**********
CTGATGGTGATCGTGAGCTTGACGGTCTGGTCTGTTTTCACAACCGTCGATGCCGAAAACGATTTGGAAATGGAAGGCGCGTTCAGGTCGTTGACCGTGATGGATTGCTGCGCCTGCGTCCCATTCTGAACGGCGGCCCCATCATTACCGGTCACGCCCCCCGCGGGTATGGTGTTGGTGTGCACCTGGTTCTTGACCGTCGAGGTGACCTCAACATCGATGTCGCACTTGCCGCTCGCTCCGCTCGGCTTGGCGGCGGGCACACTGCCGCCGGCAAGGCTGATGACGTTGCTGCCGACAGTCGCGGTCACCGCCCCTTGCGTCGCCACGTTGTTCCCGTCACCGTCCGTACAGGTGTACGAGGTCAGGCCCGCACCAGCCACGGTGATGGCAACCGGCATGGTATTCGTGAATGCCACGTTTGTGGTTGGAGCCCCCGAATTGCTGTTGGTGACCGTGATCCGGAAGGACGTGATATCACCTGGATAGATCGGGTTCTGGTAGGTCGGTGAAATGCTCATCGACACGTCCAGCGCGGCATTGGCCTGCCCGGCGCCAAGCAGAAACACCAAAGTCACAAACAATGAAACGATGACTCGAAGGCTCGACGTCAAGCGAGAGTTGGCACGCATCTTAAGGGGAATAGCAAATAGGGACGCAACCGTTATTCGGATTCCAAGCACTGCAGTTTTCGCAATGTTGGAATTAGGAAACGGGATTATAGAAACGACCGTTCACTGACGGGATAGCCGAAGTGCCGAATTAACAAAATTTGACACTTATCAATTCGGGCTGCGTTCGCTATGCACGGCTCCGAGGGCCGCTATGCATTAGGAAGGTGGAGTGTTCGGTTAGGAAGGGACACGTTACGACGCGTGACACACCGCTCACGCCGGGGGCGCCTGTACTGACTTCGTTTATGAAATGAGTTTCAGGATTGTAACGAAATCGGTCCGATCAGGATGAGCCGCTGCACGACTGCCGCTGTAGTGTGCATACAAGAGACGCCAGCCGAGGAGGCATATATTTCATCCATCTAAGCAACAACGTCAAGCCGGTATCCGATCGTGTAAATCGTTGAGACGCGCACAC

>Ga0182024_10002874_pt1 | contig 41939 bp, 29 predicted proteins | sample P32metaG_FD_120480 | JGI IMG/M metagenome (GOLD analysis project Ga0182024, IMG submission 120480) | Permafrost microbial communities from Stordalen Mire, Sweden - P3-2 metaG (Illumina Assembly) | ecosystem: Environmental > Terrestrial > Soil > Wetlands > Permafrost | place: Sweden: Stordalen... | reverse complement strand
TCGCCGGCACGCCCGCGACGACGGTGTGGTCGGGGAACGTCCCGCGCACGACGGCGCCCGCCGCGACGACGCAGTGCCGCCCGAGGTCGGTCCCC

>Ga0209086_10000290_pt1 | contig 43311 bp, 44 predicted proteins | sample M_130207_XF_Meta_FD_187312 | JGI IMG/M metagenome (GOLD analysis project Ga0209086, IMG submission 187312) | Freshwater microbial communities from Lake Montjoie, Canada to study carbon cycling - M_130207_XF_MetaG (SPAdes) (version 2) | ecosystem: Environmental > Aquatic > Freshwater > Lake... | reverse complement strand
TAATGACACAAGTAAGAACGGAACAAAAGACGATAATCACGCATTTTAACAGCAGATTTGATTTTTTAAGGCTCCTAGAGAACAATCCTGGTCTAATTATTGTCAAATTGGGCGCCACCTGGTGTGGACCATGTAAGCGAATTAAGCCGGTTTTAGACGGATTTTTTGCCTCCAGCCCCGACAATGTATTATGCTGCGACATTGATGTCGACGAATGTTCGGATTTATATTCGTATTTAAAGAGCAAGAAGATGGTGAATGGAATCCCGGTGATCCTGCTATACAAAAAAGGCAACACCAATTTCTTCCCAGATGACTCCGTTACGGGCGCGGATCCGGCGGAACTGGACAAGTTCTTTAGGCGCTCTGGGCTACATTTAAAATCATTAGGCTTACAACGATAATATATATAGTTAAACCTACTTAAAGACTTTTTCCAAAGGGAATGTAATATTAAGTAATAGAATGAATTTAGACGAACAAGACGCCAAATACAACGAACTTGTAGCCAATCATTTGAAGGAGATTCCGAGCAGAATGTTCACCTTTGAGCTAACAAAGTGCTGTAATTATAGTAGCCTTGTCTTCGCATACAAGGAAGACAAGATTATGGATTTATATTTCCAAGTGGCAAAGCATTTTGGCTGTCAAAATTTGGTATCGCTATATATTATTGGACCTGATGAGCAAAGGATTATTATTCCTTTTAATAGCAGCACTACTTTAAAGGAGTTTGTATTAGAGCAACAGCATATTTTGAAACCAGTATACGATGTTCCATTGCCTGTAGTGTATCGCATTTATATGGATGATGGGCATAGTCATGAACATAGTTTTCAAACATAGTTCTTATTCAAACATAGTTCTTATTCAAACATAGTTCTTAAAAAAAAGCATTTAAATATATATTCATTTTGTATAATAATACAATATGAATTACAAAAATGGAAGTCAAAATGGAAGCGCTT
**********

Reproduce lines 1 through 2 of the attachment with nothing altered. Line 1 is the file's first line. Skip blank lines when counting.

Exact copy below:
CTGATGGTGATCGTGAGCTTGACGGTCTGGTCTGTTTTCACAACCGTCGATGCCGAAAACGATTTGGAAATGGAAGGCGCGTTCAGGTCGTTGACCGTGATGGATTGCTGCGCCTGCGTCCCATTCTGAACGGCGGCCCCATCATTACCGGTCACGCCCCCCGCGGGTATGGTGTTGGTGTGCACCTGGTTCTTGACCGTCGAGGTGACCTCAACATCGATGTCGCACTTGCCGCTCGCTCCGCTCGGCTTGGCGGCGGGCACACTGCCGCCGGCAAGGCTGATGACGTTGCTGCCGACAGTCGCGGTCACCGCCCCTTGCGTCGCCACGTTGTTCCCGTCACCGTCCGTACAGGTGTACGAGGTCAGGCCCGCACCAGCCACGGTGATGGCAACCGGCATGGTATTCGTGAATGCCACGTTTGTGGTTGGAGCCCCCGAATTGCTGTTGGTGACCGTGATCCGGAAGGACGTGATATCACCTGGATAGATCGGGTTCTGGTAGGTCGGTGAAATGCTCATCGACACGTCCAGCGCGGCATTGGCCTGCCCGGCGCCAAGCAGAAACACCAAAGTCACAAACAATGAAACGATGACTCGAAGGCTCGACGTCAAGCGAGAGTTGGCACGCATCTTAAGGGGAATAGCAAATAGGGACGCAACCGTTATTCGGATTCCAAGCACTGCAGTTTTCGCAATGTTGGAATTAGGAAACGGGATTATAGAAACGACCGTTCACTGACGGGATAGCCGAAGTGCCGAATTAACAAAATTTGACACTTATCAATTCGGGCTGCGTTCGCTATGCACGGCTCCGAGGGCCGCTATGCATTAGGAAGGTGGAGTGTTCGGTTAGGAAGGGACACGTTACGACGCGTGACACACCGCTCACGCCGGGGGCGCCTGTACTGACTTCGTTTATGAAATGAGTTTCAGGATTGTAACGAAATCGGTCCGATCAGGATGAGCCGCTGCACGACTGCCGCTGTAGTGTGCATACAAGAGACGCCAGCCGAGGAGGCATATATTTCATCCATCTAAGCAACAACGTCAAGCCGGTATCCGATCGTGTAAATCGTTGAGACGCGCACAC

>Ga0182024_10002874_pt1 | contig 41939 bp, 29 predicted proteins | sample P32metaG_FD_120480 | JGI IMG/M metagenome (GOLD analysis project Ga0182024, IMG submission 120480) | Permafrost microbial communities from Stordalen Mire, Sweden - P3-2 metaG (Illumina Assembly) | ecosystem: Environmental > Terrestrial > Soil > Wetlands > Permafrost | place: Sweden: Stordalen... | reverse complement strand